And: "The US population is not going to decrease, so now is the time for solutions and action. If you truly consider yourself someone who supports public lands, you have to vote to get them fully funded. You have to get your friends, family, FB group and hiking buddies to all vote for the environment for a few years. Or allow advertisers and corporations to enter the Parks to offset the lack of funding. These appear to be the only two solutions out there and I challenge anyone to quickly come up with something feasible, realistic and pleasing to all sides."

Rumi

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Ski
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PostWed Nov 21, 2018 1:04 pm 
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On the other hand.....

It could reasonably be argued that everybody should pay the same at the gate at all National Parks, because those tourists coming in from other countries are also paying for motel rooms, rental cars, gasoline, groceries, restaurant tabs, bar tabs, and anything else we can sell them.
You could argue that allowing them to pay the same rate for entry into a National Park is an incentive for them to come over so we can fleece them in other ways.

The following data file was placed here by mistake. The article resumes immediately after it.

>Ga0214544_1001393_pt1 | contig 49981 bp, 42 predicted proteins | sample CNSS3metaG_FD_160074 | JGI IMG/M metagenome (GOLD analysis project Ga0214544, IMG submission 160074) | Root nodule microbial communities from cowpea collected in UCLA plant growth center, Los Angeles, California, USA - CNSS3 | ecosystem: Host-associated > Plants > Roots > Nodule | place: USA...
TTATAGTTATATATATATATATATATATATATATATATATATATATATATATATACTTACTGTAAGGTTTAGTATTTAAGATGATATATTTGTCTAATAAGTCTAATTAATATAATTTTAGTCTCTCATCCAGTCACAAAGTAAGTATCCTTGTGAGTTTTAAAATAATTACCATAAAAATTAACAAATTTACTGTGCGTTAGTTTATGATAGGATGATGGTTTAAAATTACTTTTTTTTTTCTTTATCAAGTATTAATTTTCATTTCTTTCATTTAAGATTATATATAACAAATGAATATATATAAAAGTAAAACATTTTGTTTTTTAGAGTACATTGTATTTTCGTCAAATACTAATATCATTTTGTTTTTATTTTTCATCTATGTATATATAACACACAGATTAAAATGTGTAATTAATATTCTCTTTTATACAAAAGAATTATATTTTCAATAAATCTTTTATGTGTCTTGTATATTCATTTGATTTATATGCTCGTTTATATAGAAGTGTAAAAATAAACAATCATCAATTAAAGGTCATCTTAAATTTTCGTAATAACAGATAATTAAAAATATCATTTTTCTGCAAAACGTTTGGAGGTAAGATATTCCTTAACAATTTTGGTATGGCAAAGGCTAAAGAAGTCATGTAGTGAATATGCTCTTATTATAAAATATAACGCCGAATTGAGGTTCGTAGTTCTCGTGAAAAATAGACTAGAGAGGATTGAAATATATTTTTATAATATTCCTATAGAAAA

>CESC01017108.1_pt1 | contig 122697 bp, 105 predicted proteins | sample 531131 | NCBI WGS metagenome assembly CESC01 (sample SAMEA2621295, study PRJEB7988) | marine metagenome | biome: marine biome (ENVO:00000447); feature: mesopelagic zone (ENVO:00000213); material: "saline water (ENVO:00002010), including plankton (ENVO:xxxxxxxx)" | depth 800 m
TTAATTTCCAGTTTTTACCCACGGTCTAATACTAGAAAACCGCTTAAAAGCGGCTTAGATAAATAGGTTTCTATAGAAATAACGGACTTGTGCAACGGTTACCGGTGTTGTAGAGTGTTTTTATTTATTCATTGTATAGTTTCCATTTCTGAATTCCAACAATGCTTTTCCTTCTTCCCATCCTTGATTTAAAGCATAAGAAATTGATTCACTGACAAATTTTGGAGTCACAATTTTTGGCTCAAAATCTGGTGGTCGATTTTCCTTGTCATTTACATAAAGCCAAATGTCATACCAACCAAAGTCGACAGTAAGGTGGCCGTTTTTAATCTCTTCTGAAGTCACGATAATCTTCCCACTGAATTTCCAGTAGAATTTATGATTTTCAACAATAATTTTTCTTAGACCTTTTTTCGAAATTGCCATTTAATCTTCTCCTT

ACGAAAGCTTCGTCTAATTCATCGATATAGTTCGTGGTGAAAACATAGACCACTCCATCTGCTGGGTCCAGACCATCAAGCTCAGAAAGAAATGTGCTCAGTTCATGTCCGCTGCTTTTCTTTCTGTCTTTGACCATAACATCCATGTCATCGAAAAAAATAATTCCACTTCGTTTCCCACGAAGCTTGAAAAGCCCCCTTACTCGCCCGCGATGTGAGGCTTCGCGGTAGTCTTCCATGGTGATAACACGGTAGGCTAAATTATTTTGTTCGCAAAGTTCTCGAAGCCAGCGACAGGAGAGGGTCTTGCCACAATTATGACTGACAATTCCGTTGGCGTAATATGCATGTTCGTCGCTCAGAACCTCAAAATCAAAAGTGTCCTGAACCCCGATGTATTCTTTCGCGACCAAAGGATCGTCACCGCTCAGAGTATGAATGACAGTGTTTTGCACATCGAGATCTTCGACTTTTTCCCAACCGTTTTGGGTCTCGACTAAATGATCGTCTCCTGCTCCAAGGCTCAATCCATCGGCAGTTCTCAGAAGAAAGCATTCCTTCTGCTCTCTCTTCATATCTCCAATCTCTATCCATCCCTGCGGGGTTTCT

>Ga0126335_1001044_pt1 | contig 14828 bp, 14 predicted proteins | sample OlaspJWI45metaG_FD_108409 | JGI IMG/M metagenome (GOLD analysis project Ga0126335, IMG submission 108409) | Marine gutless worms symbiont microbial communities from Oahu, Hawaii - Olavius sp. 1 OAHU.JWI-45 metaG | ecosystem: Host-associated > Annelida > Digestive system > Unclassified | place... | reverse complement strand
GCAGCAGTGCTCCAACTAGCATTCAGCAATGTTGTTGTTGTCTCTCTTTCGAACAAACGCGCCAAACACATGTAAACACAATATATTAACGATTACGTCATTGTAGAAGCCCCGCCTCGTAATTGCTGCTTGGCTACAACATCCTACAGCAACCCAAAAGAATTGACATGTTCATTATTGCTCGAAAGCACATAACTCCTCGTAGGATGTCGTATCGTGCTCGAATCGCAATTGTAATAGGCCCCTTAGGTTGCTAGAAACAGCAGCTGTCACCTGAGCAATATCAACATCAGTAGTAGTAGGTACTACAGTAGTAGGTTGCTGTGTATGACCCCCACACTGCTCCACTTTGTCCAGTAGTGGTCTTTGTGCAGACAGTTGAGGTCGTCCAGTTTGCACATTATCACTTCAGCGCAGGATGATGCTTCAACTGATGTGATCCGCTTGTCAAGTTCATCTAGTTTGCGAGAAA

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PostWed Nov 21, 2018 1:11 pm 
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Thanks Rumi!

The issue really isn't that there are too many people in the National Parks.
The issue is that the majority of National Park visitors are concentrated in a few areas that have broad appeal: Old Faithful, Yosemite Valley, etc.
As Steve has noted, once you get away from the "hot spots" you also get away from the Disneyland atmosphere; off-trail you're not likely to encounter more than trees and rocks and critters.

More to the point: the "hot spots" have always drawn big crowds. I watched "Old Faithful" blow off in June of 1966 and there was a huge crowd standing around waiting.